Following a heart attack, successful repair of damaged tissue can prevent cardiac rupture and other adverse outcomes. The ability to repair myocardial tissue depends on the activation of fibroblasts, which stimulate the formation of connective tissue. In this month's issue of the JCI, a team led by Ken Suzuki at the William Harvey Research Institute determined that tissue reparation after a heart attack depends on the production of a type of white blood cell called M2 macrophages. They examined myocardial repair in tribbles homolog-1-deficient (Trib1-deficient) mice, which do not form M2 macrophages after myocardial infarction. After an induced myocardial infarction, Trib1-deficient mice showed less fibroblast activation than control mice, which led to an increased risk of cardiac rupture. Supplementing Trib1-deficient mice with M2 macrophages restored their ability to repair myocardial tissue. Moreover, treating these mice with the cytokine IL-4 increased macrophage production and decreased the risk of cardiac rupture. This study highlights the importance of M2 macrophages in myocardial tissue repair and indicates that IL-4 treatment may have important therapeutic potential during recovery from a heart attack.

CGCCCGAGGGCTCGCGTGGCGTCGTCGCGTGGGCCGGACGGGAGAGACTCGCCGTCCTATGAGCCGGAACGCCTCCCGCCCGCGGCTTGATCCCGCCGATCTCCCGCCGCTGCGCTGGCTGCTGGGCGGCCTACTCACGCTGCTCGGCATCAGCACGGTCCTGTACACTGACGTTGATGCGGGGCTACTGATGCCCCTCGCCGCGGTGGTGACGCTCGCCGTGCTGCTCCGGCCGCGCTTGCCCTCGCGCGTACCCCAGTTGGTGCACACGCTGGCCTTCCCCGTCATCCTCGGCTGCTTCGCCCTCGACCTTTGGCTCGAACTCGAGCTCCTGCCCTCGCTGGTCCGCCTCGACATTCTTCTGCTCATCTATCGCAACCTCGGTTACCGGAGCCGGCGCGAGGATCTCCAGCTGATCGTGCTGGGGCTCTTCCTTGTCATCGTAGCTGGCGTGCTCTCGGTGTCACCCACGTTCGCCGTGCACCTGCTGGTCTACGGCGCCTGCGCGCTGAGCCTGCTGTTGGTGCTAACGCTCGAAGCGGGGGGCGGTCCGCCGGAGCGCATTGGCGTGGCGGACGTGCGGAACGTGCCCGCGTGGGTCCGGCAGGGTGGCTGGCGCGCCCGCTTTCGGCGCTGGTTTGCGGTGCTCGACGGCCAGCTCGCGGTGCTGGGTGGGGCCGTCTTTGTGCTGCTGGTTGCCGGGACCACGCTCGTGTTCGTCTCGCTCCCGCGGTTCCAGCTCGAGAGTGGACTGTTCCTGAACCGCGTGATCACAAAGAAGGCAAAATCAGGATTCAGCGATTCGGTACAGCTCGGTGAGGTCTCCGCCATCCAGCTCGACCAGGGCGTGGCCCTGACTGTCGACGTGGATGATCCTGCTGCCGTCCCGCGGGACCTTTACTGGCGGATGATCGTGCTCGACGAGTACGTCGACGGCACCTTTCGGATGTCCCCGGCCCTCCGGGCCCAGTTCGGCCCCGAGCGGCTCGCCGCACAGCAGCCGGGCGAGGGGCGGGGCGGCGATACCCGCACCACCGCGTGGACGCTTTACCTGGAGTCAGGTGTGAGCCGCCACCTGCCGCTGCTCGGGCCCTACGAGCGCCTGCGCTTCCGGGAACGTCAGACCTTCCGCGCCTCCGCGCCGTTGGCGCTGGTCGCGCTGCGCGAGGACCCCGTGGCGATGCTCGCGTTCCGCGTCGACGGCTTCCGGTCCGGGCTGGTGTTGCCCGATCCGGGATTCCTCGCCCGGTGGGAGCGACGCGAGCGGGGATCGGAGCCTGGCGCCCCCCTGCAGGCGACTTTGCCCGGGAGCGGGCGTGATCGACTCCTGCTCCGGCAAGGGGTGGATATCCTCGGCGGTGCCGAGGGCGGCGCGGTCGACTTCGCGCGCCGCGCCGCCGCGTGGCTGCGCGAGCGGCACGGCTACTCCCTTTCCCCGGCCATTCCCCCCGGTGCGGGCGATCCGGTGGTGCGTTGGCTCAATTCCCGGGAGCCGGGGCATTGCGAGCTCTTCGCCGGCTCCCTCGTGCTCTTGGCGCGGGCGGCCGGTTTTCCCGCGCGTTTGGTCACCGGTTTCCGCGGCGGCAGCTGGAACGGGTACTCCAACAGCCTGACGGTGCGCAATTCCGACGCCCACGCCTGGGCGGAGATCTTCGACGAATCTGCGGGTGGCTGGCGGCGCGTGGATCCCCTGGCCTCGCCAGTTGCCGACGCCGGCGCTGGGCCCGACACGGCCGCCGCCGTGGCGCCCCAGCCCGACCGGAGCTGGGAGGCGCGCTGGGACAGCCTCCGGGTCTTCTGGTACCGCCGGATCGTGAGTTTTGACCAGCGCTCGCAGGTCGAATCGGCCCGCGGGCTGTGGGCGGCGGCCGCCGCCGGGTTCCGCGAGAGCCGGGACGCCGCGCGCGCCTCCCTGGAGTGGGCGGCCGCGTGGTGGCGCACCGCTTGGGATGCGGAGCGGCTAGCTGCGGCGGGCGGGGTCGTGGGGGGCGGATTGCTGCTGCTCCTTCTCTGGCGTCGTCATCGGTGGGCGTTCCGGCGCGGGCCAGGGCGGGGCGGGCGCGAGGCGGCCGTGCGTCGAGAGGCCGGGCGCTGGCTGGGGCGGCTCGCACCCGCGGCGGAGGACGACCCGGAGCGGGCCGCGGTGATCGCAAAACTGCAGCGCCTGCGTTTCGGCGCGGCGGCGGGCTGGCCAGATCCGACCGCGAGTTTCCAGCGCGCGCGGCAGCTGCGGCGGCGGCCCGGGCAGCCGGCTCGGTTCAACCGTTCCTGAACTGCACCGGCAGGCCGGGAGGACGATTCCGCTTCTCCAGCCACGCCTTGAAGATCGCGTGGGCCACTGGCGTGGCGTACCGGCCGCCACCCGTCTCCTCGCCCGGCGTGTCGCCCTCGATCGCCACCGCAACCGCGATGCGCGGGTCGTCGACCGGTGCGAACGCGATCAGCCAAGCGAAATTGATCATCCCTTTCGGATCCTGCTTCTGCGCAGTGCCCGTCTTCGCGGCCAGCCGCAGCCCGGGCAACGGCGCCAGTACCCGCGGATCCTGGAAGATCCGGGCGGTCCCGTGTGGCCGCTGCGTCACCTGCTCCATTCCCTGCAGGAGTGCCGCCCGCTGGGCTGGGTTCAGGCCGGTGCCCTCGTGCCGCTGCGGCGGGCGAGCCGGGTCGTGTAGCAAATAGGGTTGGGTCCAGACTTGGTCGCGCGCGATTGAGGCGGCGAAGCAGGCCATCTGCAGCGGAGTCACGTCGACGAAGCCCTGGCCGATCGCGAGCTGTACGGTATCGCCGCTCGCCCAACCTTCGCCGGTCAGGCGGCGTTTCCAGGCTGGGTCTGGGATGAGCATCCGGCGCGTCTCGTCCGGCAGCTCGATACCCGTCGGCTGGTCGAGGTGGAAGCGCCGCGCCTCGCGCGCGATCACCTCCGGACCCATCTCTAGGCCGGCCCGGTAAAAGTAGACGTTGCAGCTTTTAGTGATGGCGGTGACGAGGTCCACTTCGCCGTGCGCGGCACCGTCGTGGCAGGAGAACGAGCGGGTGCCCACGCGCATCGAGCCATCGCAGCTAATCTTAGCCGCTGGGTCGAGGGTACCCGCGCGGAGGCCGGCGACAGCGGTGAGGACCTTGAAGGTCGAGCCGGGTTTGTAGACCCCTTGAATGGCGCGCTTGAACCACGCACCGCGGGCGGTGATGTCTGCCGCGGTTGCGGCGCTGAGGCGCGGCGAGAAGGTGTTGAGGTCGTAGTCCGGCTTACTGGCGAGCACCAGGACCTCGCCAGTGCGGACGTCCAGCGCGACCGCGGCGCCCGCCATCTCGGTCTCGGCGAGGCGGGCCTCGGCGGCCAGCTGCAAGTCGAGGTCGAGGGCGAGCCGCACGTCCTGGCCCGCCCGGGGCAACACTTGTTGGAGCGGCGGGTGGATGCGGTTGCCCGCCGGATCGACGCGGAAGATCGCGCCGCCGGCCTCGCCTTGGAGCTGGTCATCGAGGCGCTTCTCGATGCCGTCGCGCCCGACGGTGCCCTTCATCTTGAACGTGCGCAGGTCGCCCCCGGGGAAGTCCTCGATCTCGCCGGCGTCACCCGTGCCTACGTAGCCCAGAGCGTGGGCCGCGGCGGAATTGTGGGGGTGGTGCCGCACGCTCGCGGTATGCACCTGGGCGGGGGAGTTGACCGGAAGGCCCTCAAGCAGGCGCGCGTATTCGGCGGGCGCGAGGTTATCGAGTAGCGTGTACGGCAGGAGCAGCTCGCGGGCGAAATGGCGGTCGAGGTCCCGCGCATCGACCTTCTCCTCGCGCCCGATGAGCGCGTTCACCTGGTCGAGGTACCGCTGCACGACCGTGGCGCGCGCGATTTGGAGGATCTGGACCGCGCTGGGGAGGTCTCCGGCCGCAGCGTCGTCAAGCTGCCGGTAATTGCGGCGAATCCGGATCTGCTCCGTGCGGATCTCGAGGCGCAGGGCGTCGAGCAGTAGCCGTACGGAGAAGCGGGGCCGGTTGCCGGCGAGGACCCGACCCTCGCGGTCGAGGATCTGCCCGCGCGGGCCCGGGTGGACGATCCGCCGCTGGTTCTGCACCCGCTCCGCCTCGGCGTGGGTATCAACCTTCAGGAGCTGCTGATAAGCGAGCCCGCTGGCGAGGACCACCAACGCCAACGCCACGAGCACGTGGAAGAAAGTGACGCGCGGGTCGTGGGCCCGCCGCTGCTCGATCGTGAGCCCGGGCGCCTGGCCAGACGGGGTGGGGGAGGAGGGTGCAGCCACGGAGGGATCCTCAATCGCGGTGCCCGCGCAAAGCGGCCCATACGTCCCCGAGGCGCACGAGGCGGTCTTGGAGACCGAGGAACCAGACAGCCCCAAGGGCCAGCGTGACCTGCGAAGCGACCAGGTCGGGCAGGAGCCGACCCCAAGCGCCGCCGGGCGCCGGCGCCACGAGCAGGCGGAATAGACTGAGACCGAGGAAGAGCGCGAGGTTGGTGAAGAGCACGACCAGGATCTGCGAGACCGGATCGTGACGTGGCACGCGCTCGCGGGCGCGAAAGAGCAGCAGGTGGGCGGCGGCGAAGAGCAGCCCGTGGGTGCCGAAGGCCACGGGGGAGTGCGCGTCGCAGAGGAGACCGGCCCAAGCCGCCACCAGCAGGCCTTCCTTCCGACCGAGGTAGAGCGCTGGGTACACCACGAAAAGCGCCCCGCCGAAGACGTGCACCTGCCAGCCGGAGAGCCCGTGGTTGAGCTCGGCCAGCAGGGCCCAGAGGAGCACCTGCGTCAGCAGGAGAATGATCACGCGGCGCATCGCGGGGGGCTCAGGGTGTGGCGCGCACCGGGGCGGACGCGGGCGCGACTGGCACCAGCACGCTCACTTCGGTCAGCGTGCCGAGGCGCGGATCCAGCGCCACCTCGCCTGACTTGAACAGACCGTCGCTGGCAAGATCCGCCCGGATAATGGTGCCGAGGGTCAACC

Alternatively activated macrophages determine repair of the infarcted adult murine heart
William Harvey Research Institute
Queen Mary University of London
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